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Whistleblower Rick Bright to testify before House lawmakers Thursday

© U.S. Government Rick Bright

Dr. Rick Bright, a top government virologist who was working on combating COVID-19, plans to tell lawmakers Thursday that he was "involuntarily transferred to a more limited and less impactful position at the National Institutes of Health," and that this personnel move was retaliatory.

He's testifying Thursday before the Subcommittee on Health for the House Committee on Energy and Commerce about the whistleblower complaint he filed about being removed from his job as director of the Biomedical Advanced Research and Development Authority (BARDA). Bright claims that he was ousted from his position after raising concerns about a coronavirus treatment supported by President Trump.

In his opening statement, Bright says that he believes his transfer came about as a result of his insistence that money allocated by Congress to confront COVID-19 should be put "into safe and scientifically vetted solutions, and not in drugs, vaccines and other technologies that lack scientific merit." "I spoke out then and I am testifying today because science – not politics or cronyism – must lead the way to combat this deadly virus," Bright is expected to say, according to the statement posted on the subcommittee's website.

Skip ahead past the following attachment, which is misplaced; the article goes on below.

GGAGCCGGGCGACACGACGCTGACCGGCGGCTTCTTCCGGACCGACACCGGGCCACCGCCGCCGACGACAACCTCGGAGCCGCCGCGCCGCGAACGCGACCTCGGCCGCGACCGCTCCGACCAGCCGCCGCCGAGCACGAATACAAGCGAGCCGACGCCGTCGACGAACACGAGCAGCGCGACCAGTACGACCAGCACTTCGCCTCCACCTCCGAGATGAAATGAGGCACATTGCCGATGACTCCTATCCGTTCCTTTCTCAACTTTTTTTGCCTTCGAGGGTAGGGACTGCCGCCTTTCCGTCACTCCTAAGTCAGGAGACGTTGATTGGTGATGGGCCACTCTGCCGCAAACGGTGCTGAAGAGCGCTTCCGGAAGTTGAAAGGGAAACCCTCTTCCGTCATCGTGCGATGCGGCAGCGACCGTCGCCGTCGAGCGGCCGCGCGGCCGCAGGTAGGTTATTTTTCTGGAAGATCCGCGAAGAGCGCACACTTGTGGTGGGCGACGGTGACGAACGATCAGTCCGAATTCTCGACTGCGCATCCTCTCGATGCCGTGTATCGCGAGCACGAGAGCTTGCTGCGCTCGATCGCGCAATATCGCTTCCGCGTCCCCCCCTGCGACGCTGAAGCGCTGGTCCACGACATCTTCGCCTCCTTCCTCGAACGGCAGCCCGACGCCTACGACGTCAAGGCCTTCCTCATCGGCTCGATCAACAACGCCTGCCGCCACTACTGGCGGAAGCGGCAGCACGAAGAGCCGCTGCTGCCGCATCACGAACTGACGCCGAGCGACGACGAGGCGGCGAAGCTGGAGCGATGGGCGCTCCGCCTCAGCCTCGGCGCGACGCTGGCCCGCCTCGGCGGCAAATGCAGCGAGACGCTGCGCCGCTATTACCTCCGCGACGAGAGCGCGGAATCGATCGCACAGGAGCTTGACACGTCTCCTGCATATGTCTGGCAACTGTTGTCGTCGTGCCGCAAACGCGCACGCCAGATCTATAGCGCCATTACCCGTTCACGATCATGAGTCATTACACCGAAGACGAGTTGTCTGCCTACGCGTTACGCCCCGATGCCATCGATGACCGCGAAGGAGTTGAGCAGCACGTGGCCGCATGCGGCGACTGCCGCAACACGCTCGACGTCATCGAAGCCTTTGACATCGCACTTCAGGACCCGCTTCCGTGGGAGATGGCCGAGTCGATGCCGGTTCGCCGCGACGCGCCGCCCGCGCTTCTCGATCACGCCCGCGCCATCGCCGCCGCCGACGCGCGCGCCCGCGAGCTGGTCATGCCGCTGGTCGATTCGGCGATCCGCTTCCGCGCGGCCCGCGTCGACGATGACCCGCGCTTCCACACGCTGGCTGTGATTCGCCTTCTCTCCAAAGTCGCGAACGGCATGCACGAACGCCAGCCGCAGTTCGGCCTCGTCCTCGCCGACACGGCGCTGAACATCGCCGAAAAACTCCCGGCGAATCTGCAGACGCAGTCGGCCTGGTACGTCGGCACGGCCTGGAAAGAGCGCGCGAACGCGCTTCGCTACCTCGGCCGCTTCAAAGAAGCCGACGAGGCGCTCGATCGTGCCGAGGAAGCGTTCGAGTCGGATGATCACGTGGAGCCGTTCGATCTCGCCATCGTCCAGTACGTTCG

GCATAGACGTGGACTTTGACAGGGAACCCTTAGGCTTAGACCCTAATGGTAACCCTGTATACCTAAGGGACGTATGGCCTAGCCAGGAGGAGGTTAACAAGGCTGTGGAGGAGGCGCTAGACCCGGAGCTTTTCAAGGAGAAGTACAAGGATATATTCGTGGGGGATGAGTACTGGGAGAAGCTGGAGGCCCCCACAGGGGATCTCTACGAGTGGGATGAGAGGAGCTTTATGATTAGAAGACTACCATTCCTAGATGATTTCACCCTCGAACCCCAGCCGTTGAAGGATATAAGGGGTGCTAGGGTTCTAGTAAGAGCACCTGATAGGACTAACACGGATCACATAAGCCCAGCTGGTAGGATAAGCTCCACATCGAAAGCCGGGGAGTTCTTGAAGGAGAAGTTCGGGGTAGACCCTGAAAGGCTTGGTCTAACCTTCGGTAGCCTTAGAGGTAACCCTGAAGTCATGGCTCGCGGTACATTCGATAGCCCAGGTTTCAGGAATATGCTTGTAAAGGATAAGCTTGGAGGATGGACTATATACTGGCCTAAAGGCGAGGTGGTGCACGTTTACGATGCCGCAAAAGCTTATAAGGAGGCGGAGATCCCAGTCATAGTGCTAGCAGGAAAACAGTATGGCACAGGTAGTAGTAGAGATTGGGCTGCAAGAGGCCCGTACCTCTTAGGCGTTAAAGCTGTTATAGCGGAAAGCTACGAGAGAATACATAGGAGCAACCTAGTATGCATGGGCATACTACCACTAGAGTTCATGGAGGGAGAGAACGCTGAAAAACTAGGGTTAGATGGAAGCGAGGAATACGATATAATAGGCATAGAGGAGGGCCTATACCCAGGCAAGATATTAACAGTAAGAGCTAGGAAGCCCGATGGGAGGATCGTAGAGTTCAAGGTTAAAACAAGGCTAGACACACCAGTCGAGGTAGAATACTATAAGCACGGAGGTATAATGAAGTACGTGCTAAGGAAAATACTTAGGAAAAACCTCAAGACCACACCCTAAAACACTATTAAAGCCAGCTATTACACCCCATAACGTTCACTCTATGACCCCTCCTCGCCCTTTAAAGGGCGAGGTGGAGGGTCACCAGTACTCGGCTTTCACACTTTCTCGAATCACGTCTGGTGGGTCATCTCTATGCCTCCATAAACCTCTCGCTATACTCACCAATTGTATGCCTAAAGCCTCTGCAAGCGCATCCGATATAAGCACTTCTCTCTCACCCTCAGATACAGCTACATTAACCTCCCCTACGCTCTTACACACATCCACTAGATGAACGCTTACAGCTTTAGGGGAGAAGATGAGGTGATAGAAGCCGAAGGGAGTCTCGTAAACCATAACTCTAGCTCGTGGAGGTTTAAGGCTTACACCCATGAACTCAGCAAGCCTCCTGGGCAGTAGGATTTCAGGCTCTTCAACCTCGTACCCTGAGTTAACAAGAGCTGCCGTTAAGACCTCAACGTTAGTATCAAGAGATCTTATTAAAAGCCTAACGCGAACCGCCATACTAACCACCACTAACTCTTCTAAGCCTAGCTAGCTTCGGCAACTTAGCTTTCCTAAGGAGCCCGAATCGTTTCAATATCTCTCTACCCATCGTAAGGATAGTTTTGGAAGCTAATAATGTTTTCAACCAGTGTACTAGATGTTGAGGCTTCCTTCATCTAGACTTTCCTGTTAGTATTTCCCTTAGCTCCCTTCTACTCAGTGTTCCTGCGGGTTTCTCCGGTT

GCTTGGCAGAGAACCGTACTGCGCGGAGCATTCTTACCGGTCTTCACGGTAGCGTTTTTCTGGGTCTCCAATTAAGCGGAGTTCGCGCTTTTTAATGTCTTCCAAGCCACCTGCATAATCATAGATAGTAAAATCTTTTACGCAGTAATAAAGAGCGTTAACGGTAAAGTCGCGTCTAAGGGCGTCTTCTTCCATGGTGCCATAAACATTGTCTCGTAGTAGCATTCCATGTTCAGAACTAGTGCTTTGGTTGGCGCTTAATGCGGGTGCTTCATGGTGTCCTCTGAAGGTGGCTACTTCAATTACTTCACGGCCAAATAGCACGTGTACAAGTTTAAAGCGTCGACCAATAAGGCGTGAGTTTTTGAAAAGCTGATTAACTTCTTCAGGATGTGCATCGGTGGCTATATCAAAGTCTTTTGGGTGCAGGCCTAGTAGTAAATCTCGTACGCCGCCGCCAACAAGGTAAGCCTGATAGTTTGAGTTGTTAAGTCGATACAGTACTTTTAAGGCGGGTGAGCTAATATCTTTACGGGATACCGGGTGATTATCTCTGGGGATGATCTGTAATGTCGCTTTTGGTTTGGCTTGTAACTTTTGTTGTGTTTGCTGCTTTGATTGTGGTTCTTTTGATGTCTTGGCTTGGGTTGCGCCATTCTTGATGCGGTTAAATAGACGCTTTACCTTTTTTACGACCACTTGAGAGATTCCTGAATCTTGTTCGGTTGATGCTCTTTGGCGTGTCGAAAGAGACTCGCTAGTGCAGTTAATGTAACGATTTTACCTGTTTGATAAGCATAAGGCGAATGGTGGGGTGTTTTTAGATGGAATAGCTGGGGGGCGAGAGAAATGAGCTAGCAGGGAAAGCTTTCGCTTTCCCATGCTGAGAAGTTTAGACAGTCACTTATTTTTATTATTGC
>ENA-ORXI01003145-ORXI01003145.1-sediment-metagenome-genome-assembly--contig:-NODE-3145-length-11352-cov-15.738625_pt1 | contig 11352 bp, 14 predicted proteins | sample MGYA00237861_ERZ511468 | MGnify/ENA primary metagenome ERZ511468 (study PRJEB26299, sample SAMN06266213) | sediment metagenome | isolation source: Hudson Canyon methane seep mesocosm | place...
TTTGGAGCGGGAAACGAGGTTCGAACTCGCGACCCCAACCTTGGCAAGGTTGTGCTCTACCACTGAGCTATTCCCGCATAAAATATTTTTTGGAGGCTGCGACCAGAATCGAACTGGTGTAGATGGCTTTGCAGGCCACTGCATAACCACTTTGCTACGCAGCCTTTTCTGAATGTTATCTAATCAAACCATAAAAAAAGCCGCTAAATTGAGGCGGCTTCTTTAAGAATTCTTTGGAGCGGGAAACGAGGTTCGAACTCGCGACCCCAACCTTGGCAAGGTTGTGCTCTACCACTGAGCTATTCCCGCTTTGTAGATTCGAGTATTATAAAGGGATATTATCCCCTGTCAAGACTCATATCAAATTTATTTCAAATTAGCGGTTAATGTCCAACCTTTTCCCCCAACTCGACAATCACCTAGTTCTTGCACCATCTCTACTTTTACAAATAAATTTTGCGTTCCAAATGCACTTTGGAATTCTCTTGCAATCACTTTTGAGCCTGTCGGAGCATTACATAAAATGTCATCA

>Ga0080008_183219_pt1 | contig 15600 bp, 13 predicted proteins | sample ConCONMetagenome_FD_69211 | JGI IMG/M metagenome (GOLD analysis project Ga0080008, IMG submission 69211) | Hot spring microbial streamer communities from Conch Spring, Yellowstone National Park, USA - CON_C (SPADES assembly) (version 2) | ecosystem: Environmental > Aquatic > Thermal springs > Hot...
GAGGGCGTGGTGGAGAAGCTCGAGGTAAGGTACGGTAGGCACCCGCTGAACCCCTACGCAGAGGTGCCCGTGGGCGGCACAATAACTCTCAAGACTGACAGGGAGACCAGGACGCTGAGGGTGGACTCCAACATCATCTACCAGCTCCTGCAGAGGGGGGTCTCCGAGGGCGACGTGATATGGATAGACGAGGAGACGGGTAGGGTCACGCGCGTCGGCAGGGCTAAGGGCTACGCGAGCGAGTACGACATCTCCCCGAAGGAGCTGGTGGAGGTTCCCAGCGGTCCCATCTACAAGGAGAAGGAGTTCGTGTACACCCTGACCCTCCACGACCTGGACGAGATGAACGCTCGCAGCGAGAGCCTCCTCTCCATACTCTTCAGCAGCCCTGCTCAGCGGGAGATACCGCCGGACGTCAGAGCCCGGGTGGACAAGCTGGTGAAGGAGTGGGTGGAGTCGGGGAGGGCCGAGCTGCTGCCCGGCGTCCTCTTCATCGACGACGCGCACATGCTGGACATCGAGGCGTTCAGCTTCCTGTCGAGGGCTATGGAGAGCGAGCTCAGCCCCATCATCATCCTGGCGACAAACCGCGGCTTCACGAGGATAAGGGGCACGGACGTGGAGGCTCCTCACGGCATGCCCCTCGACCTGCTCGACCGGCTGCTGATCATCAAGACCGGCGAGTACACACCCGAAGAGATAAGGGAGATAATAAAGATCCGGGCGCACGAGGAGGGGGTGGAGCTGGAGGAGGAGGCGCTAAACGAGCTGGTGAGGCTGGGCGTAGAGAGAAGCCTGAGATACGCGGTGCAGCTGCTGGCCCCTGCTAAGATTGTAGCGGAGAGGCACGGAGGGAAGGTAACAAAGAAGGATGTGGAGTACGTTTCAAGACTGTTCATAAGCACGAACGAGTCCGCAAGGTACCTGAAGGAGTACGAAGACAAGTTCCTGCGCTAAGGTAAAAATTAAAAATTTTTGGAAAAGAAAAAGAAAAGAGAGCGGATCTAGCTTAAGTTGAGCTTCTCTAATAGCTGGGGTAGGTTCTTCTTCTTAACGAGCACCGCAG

"As I reflect on the past few months of this outbreak, it is painfully clear that we were not as prepared as we should have been. We missed early warning signals and we forgot important pages from our pandemic playbook," Bright will tell lawmakers. "For now, we need to focus on getting things right going forward." He also advocates "clear leadership, honest communication, and data-driven solutions" as the coronavirus pandemic continues, and he suggests increasing public education on health measures such as hand-washing and social distancing, as well as ramping up production of essential equipment and implementing a national testing system. Bright's whistleblower complaint, filed earlier this month, says he was removed as director of BARDA soon after the publication of an article about chloroquine for which Bright admits he was a source.

Government officials, he said in his complaint, "refused to listen," so Bright opted to talk to a journalist. He said he believed that he had a moral obligation to do what he could to protect the public "from drugs which he believed constituted a substantial and specific danger to public health and safety." The federal Office of Special Counsel last week determined his removal was retaliatory and said that Bright should be reinstated as director of BARDA while the matter is investigated.

13 May 2020

News Source CBS NEWS

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